Book Review: Shaping Christianity in Greater China: Indigenous Christians in Focus
Many scholarly works have been published on the history of the Protestant missionary movement in China. We now have significant resources by which to understand the historical the development of the Chinese Church since 1807, when the first Protestant missionary to China, Robert Morrison, arrived in Macau. It is a testimony to the importance and range of experiences that have occurred since then that books with new material and insights continue to be published. This volume contributes further to our knowledge, although (and this is acknowledged) little is said about the Roman Catholic experience of mission or that of the Eastern Orthodox. Nor is there discussion of mission to non-Chinese people or to minority groups in China, such as Chinese Muslims. There are still fresh fields to explore.
Over recent years, the place of indigenous Chinese Christians in the development of the Chinese Church has claimed much more attention. Many such Christians have emerged in scholarly literature – or are emerging – from the shadows of the missionaries and are now seen as pioneers and agents of the Spirit of Christ. The lives and ministries of Liang-A-Fa, one of the first Chinese Christians, and Watchman Nee (Ni Tuosheng) have now been well-documented. This volume takes us one more step in seeing this process in its wider perspective. This includes the histories of Chinese women who often worked alongside Western missionary women (see the chapter by Christina Wong on local missionary women in Canton, 152-166). Almost invariably, information is scarce about the early significant figures and their rise to leadership in their various contexts. However, their historical and theological importance in China is well summed up by the Hindu convert to Christianity, Sadhu Sundar Singh: “Indians need the Water of Life but not the European cup.” [Quoted on page19 in reference to the Indian context].
David Killingray sets the scene in his opening and very perceptive essay “The Role of Indigenous Christians in the Global Church.” He notes that the statistics of the Edinburgh Conference in 1910 show that there were 19,280 Protestant “foreign missionaries” on the mission field, aided by 98,388 “native workers.” However, there were only eighteen non-Western delegates at the Conference among the 1,215 delegates present. There were no known Chinese delegates at the great missionary conferences in China in 1877 and 1890 and less than ten in 1907.
Nevertheless, Killingray and other authors in this volume illustrate how some Chinese Christians successfully interpreted the gospel for their context, how developments were determined by the local political environments, and how Chinese Christians have navigated their ways through these and missionary control. Killingray sums up the flow and the argument of this volume: “despite these instances of indigenisation, the vast majority of Chinese churches throughout the nineteenth-century and well in to the second decade of the twentieth-century remained subject to foreign control and direction” .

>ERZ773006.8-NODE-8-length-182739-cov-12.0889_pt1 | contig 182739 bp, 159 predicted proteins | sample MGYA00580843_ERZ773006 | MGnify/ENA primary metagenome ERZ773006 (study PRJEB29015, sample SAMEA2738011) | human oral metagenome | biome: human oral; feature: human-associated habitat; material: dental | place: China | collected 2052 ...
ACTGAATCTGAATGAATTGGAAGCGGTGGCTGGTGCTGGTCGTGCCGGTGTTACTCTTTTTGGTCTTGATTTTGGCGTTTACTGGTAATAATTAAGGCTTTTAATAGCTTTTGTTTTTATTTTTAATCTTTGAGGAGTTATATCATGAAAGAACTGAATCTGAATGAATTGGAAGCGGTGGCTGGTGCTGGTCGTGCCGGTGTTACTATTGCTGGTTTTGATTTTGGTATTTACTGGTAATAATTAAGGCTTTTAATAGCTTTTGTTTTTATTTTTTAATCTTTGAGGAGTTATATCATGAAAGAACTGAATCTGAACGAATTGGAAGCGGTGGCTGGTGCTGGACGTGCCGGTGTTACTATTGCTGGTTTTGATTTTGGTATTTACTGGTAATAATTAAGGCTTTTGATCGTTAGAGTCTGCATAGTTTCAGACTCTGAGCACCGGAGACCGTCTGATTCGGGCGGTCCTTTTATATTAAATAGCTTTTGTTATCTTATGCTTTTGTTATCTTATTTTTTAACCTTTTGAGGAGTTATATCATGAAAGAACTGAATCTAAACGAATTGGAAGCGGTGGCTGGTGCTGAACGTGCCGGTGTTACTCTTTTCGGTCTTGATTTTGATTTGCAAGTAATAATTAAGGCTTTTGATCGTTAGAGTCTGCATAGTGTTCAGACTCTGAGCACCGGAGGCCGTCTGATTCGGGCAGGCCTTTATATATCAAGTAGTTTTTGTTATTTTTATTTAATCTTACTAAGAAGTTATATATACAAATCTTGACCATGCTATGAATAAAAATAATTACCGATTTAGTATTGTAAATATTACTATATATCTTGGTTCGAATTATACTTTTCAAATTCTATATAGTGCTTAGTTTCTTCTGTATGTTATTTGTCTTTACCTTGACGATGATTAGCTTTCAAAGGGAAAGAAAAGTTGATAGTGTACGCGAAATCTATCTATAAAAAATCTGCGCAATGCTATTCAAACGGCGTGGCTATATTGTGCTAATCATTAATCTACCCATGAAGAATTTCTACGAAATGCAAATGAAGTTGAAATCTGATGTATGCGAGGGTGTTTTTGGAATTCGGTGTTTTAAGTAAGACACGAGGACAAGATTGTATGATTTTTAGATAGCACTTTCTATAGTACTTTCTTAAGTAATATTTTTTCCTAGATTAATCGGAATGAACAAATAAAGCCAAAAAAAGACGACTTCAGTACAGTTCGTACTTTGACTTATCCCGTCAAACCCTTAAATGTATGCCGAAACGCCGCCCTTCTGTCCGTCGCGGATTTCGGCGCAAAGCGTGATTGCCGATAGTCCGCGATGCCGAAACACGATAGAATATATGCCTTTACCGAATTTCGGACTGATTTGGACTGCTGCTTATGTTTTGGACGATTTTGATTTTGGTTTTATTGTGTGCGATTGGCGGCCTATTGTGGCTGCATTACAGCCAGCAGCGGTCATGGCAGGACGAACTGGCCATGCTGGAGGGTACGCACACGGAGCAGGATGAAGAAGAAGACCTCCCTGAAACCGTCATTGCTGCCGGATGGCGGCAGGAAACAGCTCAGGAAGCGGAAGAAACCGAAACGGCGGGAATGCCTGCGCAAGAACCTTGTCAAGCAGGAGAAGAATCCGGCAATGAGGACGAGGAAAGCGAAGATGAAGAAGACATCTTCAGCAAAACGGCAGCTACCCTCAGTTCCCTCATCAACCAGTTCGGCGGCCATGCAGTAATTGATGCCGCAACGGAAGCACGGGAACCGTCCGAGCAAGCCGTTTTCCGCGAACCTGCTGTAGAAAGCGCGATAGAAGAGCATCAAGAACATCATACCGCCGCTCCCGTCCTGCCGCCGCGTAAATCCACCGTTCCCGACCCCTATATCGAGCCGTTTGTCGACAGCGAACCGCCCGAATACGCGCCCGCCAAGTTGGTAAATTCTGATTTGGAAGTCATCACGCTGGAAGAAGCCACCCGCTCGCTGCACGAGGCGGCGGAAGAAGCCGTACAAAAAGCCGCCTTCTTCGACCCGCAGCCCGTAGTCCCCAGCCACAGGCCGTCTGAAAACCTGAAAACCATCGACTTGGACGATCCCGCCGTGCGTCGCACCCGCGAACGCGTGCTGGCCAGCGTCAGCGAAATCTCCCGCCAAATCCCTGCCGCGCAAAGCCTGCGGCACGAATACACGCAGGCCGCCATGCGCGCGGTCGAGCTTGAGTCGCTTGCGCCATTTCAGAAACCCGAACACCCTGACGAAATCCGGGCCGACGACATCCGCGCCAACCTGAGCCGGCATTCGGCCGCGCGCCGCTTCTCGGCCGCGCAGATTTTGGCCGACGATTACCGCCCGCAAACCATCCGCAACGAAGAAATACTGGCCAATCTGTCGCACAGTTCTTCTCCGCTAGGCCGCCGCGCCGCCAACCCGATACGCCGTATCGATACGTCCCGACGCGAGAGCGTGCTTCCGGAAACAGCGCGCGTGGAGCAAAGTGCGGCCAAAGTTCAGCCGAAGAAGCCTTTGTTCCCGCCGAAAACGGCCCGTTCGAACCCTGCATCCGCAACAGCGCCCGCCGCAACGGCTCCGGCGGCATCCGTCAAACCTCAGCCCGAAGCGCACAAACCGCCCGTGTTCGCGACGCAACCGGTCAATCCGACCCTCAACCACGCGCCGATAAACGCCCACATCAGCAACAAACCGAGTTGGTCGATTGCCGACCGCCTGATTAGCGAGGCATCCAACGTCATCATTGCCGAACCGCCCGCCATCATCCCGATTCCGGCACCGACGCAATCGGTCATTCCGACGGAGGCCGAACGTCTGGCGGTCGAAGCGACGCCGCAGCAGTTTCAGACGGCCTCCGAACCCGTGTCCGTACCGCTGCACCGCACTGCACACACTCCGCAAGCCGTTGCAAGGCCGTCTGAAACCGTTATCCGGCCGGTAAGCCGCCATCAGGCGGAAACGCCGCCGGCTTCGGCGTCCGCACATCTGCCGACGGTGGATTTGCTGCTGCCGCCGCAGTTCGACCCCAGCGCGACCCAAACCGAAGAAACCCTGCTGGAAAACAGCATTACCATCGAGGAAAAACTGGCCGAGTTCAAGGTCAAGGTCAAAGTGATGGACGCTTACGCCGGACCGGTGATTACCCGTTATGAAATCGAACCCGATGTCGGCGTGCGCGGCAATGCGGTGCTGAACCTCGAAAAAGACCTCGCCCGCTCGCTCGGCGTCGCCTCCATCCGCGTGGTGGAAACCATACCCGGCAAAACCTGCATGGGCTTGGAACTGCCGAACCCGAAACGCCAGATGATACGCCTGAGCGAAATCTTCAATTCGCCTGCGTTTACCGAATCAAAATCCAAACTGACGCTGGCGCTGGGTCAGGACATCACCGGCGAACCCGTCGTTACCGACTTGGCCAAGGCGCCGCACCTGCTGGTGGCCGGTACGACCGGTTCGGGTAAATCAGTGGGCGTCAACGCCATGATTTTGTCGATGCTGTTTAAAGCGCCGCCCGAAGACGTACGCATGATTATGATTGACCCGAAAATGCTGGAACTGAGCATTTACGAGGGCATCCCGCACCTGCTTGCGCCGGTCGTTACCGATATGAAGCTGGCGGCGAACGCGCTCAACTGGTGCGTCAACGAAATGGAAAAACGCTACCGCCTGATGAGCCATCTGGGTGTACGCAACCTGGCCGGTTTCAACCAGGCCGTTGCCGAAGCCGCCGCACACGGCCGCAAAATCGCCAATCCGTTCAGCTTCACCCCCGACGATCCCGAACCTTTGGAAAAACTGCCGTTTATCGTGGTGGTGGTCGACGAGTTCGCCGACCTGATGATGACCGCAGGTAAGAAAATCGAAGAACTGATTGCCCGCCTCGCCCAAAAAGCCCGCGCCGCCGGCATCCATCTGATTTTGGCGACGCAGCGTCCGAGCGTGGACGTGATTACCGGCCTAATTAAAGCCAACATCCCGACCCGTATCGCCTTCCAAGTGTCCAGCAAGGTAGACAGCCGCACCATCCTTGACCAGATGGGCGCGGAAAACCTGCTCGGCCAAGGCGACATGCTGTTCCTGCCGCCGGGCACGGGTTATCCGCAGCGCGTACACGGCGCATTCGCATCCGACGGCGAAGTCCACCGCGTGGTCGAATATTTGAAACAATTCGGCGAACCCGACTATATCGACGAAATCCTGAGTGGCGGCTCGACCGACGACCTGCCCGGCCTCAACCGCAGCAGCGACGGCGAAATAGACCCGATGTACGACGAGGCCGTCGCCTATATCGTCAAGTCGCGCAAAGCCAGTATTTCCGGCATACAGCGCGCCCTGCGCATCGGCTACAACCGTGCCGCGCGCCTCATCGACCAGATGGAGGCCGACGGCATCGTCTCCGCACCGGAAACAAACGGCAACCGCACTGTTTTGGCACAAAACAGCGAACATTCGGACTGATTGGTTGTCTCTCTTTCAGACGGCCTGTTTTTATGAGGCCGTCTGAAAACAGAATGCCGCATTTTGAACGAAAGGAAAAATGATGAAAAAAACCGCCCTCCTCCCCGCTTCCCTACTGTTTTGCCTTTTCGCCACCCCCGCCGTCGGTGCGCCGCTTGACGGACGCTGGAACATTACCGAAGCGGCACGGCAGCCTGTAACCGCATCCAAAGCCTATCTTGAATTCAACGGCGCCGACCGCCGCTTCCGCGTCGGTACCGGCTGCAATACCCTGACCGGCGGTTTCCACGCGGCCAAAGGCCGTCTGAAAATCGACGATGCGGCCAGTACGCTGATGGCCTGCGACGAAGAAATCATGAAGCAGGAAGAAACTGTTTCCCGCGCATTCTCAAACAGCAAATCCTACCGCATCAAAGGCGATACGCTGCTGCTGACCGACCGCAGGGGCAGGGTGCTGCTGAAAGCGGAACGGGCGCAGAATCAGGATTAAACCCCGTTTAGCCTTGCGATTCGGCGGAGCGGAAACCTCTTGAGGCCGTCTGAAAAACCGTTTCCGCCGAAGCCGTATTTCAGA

Part One of the volume paints in the picture of the relationship between missionaries and their local assistants. Kuo Ya-pei, in his discussion of Li Chunsheng, concludes that many early Chinese assistants were caught in the dilemma of accepting the missionaries’ vision while rejecting his (or her) tutelage. Part Two looks at how the faith was expressed through the written word. Stephen Donoho’s essay on the Presbyterian Church of Taiwan’s Taiwan Church News gives an insight in to the ways Taiwanese discussed everyday issues. Their faith responses to these are indeed fascinating. Liu Yanyan’s essay on classical poems written by Confucian literati to honour Catholic missionaries is unique and ground-breaking.
Part Three, “Building the Faith,” describes instances of Chinese Christians building and consolidating the Church. Bai Limin (of Victoria University of Wellington) shows how some Western missionaries worked with local Christians and blurred the boundaries between them in the pursuit of quality education for Chinese people. Part Four looks at local Chinese Christian responses to the Boxer Rebellion and the struggle against opium. Part Five looks at Chinese Church leaders and thinkers in the modern period and includes Shoki Coe in Taiwan and three contemporary leaders in the Hong Kong Church.
One could argue that the volume lacks a solid theological analysis of the missionary enterprise and how the Chinese leaders (as far as can be known) understood the gospel message and the theological underpinnings of the Church and its mission. Stephen Williams gives a brief but helpful critique of Watchman Nee's understanding of Romans 6. However, this lack of theological analysis is less of a criticism and more of an invitation for yet another book on the history of Christianity in China. It takes us further in our understanding as to how Chinese Christians have responded to the gospel in their contexts. I expect students of the subject will find this an excellent resource.
Stuart Vogel is working in multicultural ministry in inner-city Auckland.